THE 24-strong team of play specialists have an under-rated but crucial role in caring for patients at the children’s hospital.

Armed with toys, games, arts and crafts and smiles from ear-to-ear they set about cheering up the children and making their experience as positive as possible.

Sonia Dugmore, who has been a play specialist in Oxford since 1999, said: “You have to have that positive outlook and persona to help the children through whatever it is they are going through.

“We need to be there for the families as well – we can take away some of the strain for the parents at a very difficult time.

“The move has been great for us – it’s so much better working in a dedicate children’s hospital, we have everyone under the same roof to cater for every child’s needs.”

But the mother-of-three joked that her positivity at the hospital didn’t always make it back to her home in Chinnor.

She said: “People often say my kids must be lucky having a mum who is a play specialist – but I’m miserable when I get home.”

Money raised by Oxford Mail readers from the OX5 Run and other fundraisers over the years has also equipped the team with an arsenal of entertainment to brighten up the day for some of the county’s most poorly children.

Part of the 10th anniversary campaign will continue in the same vein and also fund a new outdoor play area.

Mrs Dugmore said: “It’s what allows us to do our jobs – the toys and arts and crafts that we can distract the children with.

“In recent years we have been able to buy iPads as well for the patients to use and it’s so important people keep raising money – we are so grateful.”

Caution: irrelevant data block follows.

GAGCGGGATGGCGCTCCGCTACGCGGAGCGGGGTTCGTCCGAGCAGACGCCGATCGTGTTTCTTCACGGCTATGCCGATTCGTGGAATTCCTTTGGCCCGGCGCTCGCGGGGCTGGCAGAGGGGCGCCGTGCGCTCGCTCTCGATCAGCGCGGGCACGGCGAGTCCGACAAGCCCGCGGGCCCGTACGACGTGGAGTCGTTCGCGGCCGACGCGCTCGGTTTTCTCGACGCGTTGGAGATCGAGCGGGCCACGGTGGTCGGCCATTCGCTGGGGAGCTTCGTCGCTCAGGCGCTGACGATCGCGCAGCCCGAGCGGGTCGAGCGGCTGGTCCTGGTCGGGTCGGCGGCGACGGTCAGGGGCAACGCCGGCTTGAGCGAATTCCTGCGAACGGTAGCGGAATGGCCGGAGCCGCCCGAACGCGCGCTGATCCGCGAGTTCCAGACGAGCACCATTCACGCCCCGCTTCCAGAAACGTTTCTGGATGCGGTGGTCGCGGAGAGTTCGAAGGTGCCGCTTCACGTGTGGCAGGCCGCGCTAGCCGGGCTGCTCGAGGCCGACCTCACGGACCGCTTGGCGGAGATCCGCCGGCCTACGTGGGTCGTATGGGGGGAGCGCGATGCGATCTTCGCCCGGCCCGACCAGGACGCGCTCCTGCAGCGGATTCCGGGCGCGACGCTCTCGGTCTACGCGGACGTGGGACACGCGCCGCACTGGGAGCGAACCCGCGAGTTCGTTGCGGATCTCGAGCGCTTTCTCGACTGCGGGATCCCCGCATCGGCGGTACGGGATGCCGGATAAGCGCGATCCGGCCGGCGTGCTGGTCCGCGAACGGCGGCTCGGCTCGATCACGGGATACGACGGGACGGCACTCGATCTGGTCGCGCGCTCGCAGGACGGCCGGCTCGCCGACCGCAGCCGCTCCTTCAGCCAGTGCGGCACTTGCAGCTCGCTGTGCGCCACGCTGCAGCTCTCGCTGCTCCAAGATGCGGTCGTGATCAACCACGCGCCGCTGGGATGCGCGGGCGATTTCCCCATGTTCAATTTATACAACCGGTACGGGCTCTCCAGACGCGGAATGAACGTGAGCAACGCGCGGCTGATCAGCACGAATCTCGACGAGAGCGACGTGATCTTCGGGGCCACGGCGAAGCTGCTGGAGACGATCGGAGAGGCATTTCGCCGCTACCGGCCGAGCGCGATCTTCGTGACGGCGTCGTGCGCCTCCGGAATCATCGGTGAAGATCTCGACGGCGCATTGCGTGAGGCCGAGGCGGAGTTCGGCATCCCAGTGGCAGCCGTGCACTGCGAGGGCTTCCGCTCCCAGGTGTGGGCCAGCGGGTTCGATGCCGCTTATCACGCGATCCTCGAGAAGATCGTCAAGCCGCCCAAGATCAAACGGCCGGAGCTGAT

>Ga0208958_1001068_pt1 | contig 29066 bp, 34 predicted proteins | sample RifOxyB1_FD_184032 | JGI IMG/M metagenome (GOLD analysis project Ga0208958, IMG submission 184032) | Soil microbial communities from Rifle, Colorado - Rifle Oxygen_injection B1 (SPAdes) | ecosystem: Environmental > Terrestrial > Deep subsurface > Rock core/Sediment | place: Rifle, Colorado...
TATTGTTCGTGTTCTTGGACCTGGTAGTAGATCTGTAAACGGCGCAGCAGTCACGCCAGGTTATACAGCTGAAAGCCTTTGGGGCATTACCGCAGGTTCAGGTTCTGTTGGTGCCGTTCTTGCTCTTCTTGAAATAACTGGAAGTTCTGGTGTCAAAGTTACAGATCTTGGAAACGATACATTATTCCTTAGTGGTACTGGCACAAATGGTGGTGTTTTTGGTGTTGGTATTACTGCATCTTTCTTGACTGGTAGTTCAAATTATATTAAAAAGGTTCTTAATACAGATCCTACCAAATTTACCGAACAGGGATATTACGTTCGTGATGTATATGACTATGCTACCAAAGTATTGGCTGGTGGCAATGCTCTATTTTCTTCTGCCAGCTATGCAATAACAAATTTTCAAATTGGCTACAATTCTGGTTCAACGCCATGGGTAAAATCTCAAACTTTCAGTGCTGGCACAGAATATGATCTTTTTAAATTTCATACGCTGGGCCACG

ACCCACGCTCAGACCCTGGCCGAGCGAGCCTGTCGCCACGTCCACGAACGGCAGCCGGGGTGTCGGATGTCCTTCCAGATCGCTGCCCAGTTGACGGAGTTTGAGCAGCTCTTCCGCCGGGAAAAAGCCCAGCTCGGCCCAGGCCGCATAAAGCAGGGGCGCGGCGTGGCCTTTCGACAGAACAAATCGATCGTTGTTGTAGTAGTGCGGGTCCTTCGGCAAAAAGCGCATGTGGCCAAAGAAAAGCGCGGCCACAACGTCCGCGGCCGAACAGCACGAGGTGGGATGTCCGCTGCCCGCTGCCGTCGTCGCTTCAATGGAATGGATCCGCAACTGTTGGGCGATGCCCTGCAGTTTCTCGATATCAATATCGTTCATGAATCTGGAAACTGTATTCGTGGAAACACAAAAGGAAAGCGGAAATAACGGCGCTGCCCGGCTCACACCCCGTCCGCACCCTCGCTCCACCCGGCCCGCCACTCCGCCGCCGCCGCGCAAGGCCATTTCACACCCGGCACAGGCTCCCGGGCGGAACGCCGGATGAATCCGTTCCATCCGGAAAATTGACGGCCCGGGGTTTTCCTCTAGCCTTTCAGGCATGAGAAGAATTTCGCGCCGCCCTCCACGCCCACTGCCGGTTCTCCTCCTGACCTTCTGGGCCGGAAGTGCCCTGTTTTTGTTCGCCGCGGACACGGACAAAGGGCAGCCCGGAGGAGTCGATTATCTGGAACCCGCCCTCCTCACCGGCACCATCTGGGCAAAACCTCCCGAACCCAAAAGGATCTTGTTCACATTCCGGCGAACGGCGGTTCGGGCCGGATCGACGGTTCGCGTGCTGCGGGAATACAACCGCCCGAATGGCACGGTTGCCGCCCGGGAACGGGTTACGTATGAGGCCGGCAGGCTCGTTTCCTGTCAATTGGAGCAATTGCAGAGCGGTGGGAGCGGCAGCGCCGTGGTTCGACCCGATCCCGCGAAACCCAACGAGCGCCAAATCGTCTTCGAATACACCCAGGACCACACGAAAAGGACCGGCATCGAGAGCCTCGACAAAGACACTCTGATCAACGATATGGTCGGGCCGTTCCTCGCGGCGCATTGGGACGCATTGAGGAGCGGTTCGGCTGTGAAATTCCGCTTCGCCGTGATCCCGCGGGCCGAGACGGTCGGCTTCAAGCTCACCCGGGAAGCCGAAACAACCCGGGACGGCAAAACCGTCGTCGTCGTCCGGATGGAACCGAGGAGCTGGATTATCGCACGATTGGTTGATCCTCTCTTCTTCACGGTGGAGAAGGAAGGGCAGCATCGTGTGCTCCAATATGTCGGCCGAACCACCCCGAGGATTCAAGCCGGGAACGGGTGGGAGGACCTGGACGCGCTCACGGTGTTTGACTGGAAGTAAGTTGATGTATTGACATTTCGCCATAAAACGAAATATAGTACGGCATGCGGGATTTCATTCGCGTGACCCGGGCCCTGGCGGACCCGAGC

But Gemma Clarke, from Southmoor, might just be even more grateful to fundraisers and the play specialists at the hospital.

Her three-year-old daughter Maiya has polymicrogyria – a condition in which the brain doesn’t develop properly from a young age – and pstosis which caused her eye to droop.

As a result she has problems learning to talk, swallowing and a delayed development in terms of growth.

The 37-year-old said: “We have been up to the hospital quite a lot over the past few years – in so many different departments.

“The staff here have been absolutely fantastic – I don’t have a bad word to say about them.

“They are always there to help you and answer any questions and they are brilliant with Maiya, always blowing bubbles with her, which makes her smile.”

She added: “She’s doing well and has just started horse-riding with a disability riding school near Wallingford and she loves it.”

Caroline Stone, from North Hinksey, has been taking blood tests at the children’s hospital since day one and is now in her 20th year up at the John Radcliffe site.

She said: “We work very closely with the play team and work to get the job done as quickly and as smoothly as possible.

“They can distract the children while I take the blood – it’s about making sure it’s the most comfortable experience as it possibly can be.”